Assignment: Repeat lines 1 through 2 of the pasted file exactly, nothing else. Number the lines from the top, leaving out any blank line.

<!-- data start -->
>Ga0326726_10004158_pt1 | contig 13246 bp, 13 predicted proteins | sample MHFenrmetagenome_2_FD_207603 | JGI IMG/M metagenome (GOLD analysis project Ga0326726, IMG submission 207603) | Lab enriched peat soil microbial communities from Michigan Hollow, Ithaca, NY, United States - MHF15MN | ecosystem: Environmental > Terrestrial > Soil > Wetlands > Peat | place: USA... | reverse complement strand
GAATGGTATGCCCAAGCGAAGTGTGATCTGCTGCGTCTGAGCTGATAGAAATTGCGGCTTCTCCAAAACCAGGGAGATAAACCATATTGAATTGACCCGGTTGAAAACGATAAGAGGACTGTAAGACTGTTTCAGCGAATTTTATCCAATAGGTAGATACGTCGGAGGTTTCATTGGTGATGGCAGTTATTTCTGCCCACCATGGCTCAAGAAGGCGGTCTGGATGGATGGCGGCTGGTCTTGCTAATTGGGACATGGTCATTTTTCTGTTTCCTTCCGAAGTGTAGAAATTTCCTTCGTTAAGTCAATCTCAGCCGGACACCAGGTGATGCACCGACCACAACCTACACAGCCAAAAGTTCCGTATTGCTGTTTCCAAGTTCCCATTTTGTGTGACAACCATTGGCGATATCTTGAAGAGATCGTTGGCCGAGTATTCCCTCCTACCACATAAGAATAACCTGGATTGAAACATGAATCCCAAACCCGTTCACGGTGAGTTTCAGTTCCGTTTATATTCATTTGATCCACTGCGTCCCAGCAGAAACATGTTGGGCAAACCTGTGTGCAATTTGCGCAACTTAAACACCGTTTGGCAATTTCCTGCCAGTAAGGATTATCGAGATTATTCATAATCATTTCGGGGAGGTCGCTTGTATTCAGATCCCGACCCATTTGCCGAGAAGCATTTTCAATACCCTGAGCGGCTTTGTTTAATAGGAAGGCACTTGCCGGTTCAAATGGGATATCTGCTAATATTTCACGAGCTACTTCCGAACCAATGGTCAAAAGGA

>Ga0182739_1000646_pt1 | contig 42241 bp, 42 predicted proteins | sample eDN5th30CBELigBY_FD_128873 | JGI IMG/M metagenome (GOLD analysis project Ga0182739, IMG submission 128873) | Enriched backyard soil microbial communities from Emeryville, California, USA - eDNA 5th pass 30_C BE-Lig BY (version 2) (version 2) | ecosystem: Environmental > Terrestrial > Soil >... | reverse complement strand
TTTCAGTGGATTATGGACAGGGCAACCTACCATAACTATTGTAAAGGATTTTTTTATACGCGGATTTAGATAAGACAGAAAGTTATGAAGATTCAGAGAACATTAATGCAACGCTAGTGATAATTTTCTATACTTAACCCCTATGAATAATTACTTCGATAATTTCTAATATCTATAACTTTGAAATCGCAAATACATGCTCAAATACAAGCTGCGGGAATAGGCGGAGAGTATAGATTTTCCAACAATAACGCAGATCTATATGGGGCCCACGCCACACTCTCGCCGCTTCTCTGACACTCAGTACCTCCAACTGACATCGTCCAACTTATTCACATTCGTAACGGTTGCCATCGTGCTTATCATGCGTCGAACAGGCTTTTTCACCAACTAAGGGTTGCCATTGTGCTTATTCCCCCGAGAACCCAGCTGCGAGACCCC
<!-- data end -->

>Ga0326726_10004158_pt1 | contig 13246 bp, 13 predicted proteins | sample MHFenrmetagenome_2_FD_207603 | JGI IMG/M metagenome (GOLD analysis project Ga0326726, IMG submission 207603) | Lab enriched peat soil microbial communities from Michigan Hollow, Ithaca, NY, United States - MHF15MN | ecosystem: Environmental > Terrestrial > Soil > Wetlands > Peat | place: USA... | reverse complement strand
GAATGGTATGCCCAAGCGAAGTGTGATCTGCTGCGTCTGAGCTGATAGAAATTGCGGCTTCTCCAAAACCAGGGAGATAAACCATATTGAATTGACCCGGTTGAAAACGATAAGAGGACTGTAAGACTGTTTCAGCGAATTTTATCCAATAGGTAGATACGTCGGAGGTTTCATTGGTGATGGCAGTTATTTCTGCCCACCATGGCTCAAGAAGGCGGTCTGGATGGATGGCGGCTGGTCTTGCTAATTGGGACATGGTCATTTTTCTGTTTCCTTCCGAAGTGTAGAAATTTCCTTCGTTAAGTCAATCTCAGCCGGACACCAGGTGATGCACCGACCACAACCTACACAGCCAAAAGTTCCGTATTGCTGTTTCCAAGTTCCCATTTTGTGTGACAACCATTGGCGATATCTTGAAGAGATCGTTGGCCGAGTATTCCCTCCTACCACATAAGAATAACCTGGATTGAAACATGAATCCCAAACCCGTTCACGGTGAGTTTCAGTTCCGTTTATATTCATTTGATCCACTGCGTCCCAGCAGAAACATGTTGGGCAAACCTGTGTGCAATTTGCGCAACTTAAACACCGTTTGGCAATTTCCTGCCAGTAAGGATTATCGAGATTATTCATAATCATTTCGGGGAGGTCGCTTGTATTCAGATCCCGACCCATTTGCCGAGAAGCATTTTCAATACCCTGAGCGGCTTTGTTTAATAGGAAGGCACTTGCCGGTTCAAATGGGATATCTGCTAATATTTCACGAGCTACTTCCGAACCAATGGTCAAAAGGA